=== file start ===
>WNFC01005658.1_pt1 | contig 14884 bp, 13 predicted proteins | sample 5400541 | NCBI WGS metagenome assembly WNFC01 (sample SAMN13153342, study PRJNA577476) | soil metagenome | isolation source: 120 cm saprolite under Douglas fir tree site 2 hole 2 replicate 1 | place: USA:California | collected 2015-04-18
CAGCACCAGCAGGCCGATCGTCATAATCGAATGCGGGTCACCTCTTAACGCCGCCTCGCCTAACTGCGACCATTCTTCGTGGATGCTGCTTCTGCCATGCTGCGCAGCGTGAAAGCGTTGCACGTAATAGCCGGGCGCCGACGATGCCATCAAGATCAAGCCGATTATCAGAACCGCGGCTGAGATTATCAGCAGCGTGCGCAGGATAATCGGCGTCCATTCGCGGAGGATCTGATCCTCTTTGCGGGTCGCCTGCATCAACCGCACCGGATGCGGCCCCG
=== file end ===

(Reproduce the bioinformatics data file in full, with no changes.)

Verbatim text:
>WNFC01005658.1_pt1 | contig 14884 bp, 13 predicted proteins | sample 5400541 | NCBI WGS metagenome assembly WNFC01 (sample SAMN13153342, study PRJNA577476) | soil metagenome | isolation source: 120 cm saprolite under Douglas fir tree site 2 hole 2 replicate 1 | place: USA:California | collected 2015-04-18
CAGCACCAGCAGGCCGATCGTCATAATCGAATGCGGGTCACCTCTTAACGCCGCCTCGCCTAACTGCGACCATTCTTCGTGGATGCTGCTTCTGCCATGCTGCGCAGCGTGAAAGCGTTGCACGTAATAGCCGGGCGCCGACGATGCCATCAAGATCAAGCCGATTATCAGAACCGCGGCTGAGATTATCAGCAGCGTGCGCAGGATAATCGGCGTCCATTCGCGGAGGATCTGATCCTCTTTGCGGGTCGCCTGCATCAACCGCACCGGATGCGGCCCCG